The calendar best associated with Rome was also notorious, in its original usage, for requiring an obscene amount of maintenance and upkeep: because the year was the wrong length, an extra month had to be inserted from time to time to keep the solstices reasonably aligned with the dates, a feat that the present Gregorian calendar reduces to a mere day every (slightly less than) four years, a comparatively modest complication that upsets few people on a regular basis. This is hardly its most egregious dysfunction, however: days of the month were not numbered counting upward from one, but downward, indicating the number of days remaining until the next significant event—Ides, Kalends, or Nones, the exact dates of which varied for months of different lengths. The Kalends was the first day of the month, so the last week or so of month m would generally be known as 'Day x before the Kalends of <month m + 1>'—except the day of the Kalends was x = 1, so really it was more like 'Day x - 1 before the Kalends of <month m + 1>'.
There were still leap days, and this is where it gets really egregious: the extra day was inserted generally in February, and was created by doubling the sixth (fifth!) day before the Kalends—resulting in two days with the same designation, a.d. VI Kal. Feb., quite a bit different from the modern practice of simply adding an extra day on the end of the month.
Exhaustive summaries of these rules can be found here and here. This system existed for centuries upon centuries, in various states of disrepair, before the modern, simple, indexing format of dates arose.
I admire this system for its idiosyncrasies, much as I admire old computers for their distinctive quirks, not merely the technological achievements they crystallize—in fact, I had a Roman date stamp at the top of my desktop for some years—but it is unquestionably impractical. Anyone who has wrestled with the simple question of determining how many days it's been since some event will immediately accept that even now, our calendar system is far from perfect, but it is greatly simplified by at least being merely a calculation involving inconsistent radices (i.e., month/year lengths). Like the deprecation of Roman numerals, the Roman calendar is a clear example of how layers of history can create an unwieldy and overly complex system.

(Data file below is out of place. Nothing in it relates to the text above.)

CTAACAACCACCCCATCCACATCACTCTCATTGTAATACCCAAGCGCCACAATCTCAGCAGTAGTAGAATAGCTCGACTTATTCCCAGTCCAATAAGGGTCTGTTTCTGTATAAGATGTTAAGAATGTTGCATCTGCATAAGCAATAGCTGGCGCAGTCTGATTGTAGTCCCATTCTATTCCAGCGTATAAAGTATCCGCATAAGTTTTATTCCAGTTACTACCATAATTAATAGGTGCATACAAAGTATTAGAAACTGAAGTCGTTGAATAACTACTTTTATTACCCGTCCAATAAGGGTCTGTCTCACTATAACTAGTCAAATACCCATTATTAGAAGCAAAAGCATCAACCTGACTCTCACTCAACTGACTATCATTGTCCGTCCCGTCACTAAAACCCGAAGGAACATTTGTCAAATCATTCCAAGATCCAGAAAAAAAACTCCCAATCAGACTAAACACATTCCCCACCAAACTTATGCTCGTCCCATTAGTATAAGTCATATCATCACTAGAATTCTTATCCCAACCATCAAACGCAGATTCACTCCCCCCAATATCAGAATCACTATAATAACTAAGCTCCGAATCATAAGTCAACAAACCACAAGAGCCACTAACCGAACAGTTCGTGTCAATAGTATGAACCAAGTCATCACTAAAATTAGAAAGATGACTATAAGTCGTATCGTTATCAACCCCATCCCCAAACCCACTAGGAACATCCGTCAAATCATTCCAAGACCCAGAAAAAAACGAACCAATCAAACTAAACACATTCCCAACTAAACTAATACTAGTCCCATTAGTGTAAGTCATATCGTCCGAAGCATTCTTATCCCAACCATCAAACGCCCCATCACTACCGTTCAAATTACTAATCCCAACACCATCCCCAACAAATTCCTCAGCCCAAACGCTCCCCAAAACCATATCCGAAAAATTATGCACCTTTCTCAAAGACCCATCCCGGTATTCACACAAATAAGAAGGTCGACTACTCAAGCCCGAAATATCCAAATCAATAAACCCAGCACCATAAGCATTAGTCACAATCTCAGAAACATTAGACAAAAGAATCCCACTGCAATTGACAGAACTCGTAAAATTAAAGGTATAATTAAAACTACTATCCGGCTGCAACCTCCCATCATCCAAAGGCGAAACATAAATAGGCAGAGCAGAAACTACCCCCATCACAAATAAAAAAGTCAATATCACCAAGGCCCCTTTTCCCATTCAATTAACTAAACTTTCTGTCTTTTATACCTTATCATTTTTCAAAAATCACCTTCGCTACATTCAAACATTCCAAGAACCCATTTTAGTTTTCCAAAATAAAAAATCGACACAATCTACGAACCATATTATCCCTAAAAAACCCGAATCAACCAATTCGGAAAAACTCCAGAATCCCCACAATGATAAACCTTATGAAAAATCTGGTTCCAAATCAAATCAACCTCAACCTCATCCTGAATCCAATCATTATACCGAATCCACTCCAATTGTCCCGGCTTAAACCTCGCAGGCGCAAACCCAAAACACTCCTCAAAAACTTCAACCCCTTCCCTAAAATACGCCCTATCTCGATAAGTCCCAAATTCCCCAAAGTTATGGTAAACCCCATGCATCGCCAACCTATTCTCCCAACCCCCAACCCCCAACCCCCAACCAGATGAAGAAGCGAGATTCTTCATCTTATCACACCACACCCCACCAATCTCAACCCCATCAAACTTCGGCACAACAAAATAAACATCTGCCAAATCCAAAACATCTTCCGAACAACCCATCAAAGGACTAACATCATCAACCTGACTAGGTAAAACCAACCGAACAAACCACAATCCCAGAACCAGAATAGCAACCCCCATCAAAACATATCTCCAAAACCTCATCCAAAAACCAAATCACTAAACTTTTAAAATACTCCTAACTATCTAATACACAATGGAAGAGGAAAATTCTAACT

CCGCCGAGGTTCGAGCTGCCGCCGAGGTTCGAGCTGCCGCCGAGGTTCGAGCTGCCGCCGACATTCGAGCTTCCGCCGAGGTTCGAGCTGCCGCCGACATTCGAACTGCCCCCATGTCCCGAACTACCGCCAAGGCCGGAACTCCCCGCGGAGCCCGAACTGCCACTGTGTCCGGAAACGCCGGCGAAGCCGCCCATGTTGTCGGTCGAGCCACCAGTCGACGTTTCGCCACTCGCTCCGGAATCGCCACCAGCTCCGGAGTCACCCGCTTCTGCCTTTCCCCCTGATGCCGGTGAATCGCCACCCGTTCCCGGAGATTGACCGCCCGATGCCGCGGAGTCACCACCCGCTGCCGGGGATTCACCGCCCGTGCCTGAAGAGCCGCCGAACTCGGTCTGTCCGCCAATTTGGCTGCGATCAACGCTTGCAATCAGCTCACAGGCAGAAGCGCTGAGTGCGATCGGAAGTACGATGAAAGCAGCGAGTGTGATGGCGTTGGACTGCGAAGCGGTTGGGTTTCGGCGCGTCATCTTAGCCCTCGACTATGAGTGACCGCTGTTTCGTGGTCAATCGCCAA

(And it goes without saying this is a lesson any software engineer should already know.)
People can often develop unhealthy attachments to obsolete norms—this is a phenomenon seen again and again in retrocomputing, where people have been known to irrationally claim the superiority of their favourite platform without any evidence beyond nostalgia factors. Contrariwise, some standards are simply too hard to replace, like the persistence of the customary units system in the United States. Neither of these are reasonable justifications for resisting change, though, when change is possible. In the case of Pluto, we know it's merely one of almost countless possible objects of its size, and refusing to distinguish these objects from major planets would be objectively less useful to explorers in the future, given the critical criterion of orbit-clearing behaviour that would render settlement relatively hazardous. Perhaps the choice of the word 'dwarf' is a little antiquated (the more general category of minor planet or Asimovian coinage mesoplanet might be friendlier), but in the remarkable absence of any other reason to avoid reclassification, it seems to me that this is the sort of thing that is simply inevitable, and that Plutonian exceptionalism will go down in history as misguided and utterly pointless, or perhaps an anthropomorphic meme of pity.
Then again, it was once believed that the Americans would inevitably adopt the metric system.